A group of women held a protest on Kabul streets on Saturday morning, demanding their rights around the first anniversary of the Taliban takeover of Afghanistan.
Taliban opened fire to disperse the relatively small crowd.
The women chanted the slogans “bread, work and freedom,” saying they will not stay silent.
“We held a protest today, but we faced violent treatment by the Taliban,” a woman protestor said. “They opened fire on us. We hid in nearby shops to get ready for a return.”
“We women are awake, and we are tired of discrimination,” the protesting women chanted. “We stay, and we will build.”
Taliban has imposed many restrictions on women during the first year of their rule in Afghanistan. They have banned secondary schooling for girls, have asked women to cover their faces when they appear on TV and have issued an order for women’s covering.
This comes as Belgium’s foreign ministry in a statement on Saturday warned of setbacks to human rights and freedoms in Afghanistan.
The ministry said in a statement that women and girls are gradually disappearing from public life, the rights of minorities are not respected, nor is freedom of opinion and expression.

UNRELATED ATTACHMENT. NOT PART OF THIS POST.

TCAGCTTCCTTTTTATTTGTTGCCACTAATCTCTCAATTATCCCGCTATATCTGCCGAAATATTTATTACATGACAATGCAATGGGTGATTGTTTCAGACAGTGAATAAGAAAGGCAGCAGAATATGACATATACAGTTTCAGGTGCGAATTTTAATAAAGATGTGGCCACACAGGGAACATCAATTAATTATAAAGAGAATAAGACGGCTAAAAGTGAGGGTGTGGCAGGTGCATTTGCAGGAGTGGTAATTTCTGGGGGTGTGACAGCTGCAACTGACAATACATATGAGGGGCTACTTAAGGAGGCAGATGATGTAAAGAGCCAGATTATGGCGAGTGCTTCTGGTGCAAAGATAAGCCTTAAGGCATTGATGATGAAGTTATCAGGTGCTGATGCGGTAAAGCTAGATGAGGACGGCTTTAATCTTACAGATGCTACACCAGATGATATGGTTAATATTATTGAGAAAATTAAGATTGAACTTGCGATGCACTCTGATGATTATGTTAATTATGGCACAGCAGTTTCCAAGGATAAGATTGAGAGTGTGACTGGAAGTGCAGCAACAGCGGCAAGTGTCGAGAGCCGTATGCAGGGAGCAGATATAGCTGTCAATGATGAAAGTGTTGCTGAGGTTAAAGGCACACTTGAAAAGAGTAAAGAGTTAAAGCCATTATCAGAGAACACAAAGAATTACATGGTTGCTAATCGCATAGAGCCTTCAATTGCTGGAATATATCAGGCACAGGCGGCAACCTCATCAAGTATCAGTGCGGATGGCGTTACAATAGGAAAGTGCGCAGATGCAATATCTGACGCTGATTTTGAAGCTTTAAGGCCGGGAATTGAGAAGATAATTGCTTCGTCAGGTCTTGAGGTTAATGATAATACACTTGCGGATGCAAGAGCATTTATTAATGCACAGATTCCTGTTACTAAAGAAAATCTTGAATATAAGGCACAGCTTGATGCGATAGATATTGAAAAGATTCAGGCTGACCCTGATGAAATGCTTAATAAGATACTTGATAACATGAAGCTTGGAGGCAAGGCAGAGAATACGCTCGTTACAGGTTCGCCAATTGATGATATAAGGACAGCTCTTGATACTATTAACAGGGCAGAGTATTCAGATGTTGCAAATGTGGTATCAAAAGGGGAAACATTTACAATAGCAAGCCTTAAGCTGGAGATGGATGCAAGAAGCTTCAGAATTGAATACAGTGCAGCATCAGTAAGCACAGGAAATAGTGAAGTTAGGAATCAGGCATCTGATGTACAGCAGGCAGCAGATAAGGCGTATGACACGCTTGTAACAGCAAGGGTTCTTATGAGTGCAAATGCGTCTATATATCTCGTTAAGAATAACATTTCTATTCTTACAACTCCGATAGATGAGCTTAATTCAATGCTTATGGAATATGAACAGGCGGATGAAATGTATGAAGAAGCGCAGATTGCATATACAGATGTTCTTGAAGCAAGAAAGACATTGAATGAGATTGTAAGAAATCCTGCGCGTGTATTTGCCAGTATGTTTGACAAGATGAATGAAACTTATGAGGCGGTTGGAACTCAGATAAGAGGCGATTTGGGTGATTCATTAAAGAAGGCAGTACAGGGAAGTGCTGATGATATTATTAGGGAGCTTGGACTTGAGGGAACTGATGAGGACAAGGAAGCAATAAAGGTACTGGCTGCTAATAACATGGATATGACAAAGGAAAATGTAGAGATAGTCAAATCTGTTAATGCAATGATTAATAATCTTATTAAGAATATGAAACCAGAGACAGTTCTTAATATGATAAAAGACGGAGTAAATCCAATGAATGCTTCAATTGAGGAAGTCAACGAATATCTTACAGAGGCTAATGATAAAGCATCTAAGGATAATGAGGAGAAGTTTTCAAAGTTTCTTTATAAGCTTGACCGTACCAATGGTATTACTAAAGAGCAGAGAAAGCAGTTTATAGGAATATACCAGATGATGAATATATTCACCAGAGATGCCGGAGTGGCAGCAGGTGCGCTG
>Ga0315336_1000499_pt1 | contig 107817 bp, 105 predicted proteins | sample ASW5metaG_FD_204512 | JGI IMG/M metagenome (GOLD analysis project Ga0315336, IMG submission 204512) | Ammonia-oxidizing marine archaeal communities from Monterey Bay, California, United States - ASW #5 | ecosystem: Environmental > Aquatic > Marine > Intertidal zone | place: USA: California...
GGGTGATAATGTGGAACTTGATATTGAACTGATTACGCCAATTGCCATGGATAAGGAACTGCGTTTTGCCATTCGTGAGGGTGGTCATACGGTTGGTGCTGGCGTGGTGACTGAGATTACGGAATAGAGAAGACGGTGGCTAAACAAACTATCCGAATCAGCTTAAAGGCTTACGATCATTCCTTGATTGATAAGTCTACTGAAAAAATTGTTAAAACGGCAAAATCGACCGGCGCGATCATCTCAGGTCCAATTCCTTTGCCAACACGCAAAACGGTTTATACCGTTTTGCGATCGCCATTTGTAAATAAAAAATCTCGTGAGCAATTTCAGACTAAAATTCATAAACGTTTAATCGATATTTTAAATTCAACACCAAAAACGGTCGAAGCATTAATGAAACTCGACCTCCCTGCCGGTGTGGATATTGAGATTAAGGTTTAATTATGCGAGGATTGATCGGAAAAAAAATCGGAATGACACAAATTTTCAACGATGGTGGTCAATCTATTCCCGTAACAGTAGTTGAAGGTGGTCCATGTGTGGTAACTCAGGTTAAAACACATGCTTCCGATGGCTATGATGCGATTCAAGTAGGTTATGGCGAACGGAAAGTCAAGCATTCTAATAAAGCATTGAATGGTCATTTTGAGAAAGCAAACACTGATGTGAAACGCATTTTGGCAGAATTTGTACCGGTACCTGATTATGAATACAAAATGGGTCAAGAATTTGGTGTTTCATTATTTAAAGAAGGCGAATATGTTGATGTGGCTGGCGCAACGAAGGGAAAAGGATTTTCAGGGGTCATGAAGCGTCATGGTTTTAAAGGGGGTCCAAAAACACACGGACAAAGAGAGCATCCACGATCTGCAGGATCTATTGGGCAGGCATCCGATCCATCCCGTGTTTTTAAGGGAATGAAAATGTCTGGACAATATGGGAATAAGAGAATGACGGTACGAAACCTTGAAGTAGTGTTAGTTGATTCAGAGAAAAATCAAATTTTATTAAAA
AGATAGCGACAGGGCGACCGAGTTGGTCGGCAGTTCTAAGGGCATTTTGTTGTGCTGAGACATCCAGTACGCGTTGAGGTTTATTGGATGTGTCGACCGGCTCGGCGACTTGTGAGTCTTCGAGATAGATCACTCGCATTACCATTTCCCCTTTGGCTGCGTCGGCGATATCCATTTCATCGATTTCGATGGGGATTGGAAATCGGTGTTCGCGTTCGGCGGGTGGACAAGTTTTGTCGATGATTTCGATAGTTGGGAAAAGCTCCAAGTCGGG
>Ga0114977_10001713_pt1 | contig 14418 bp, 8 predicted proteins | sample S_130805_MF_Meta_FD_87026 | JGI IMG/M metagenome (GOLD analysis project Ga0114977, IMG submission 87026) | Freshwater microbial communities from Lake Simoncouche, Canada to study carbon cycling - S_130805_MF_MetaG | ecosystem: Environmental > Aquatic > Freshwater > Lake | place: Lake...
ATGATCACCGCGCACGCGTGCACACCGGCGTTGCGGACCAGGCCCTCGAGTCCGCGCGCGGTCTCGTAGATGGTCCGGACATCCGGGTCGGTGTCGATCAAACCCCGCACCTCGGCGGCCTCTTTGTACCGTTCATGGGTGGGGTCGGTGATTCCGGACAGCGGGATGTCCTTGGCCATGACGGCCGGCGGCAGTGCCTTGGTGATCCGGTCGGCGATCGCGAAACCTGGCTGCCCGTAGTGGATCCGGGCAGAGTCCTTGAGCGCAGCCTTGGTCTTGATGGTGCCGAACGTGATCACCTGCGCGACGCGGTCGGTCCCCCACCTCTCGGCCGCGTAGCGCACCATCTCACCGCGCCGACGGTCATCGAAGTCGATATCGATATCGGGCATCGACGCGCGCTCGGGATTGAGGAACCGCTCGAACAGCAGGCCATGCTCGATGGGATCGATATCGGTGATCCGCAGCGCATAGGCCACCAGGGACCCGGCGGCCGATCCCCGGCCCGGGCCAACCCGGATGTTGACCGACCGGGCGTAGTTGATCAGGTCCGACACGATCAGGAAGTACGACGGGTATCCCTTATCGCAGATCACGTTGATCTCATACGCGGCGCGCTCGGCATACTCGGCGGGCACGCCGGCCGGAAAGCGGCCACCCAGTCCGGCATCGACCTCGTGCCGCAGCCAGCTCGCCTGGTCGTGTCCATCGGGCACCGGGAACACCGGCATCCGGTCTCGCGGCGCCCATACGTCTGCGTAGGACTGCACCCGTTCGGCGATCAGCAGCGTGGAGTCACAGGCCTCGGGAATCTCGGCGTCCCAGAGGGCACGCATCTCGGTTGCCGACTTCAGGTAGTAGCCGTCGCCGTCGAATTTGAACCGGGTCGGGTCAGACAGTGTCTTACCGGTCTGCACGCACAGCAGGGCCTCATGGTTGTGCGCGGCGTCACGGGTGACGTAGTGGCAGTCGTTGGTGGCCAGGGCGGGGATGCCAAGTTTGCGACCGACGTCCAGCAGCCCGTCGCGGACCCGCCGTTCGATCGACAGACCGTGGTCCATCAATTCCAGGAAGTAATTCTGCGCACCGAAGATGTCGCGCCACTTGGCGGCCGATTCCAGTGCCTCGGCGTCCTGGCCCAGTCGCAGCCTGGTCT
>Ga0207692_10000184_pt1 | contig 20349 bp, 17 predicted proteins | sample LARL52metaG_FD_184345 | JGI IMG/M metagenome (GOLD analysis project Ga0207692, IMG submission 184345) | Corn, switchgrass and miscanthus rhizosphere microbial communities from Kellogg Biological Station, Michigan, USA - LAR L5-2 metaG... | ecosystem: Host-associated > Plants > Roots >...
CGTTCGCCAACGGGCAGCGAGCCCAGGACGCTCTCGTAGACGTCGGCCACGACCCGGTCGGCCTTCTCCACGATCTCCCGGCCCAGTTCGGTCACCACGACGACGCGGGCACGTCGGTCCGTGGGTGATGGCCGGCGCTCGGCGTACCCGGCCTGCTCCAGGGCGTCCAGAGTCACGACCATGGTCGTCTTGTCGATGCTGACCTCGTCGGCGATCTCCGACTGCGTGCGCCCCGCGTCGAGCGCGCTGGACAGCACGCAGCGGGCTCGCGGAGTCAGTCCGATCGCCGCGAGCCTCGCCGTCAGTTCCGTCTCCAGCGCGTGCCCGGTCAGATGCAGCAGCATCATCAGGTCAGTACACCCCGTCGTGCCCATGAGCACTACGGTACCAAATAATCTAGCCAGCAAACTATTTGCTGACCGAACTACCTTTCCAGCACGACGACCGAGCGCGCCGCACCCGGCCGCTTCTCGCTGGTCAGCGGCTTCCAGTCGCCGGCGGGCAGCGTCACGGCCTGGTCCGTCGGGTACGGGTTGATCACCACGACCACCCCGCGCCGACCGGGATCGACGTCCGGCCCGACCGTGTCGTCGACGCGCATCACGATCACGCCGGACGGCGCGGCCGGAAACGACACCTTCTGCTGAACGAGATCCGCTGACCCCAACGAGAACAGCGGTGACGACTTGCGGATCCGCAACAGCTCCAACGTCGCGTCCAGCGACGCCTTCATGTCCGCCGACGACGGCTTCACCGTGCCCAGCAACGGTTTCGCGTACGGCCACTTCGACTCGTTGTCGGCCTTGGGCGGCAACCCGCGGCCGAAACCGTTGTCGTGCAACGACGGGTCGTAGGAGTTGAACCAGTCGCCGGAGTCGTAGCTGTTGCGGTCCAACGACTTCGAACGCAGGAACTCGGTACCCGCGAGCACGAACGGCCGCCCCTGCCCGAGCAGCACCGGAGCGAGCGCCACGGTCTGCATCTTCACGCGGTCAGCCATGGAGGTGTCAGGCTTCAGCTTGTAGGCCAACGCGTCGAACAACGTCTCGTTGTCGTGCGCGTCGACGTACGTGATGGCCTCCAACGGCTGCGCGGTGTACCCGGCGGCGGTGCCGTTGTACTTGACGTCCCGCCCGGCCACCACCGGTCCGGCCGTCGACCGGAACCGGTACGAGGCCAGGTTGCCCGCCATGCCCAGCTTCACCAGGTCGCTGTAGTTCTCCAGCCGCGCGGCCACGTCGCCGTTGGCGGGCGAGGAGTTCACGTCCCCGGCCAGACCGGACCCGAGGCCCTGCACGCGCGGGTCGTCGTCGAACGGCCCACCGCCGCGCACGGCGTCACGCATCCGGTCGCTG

“Attacks on the press and media, and the arbitrary detention of journalists, confirm a deterioration that is all the more worrying because it is accompanied by a deterioration in the economic and humanitarian situation,” the statement added.
The Taliban’s decisions on the rights of women and girls illustrate a clear step backward, the ministry said.
“Measures are progressively erasing women and girls from public life,” said Belgium Foreign Minister Hadja Lahbib.
A human rights activist, Freshta Abbasi, said that the Taliban’s restrictions on women’s role in society are increasing.
“The Taliban’s violations of human rights in Afghanistan have increased,” she said. “The restrictions they have imposed on the media and women’s rights is proof of this matter.”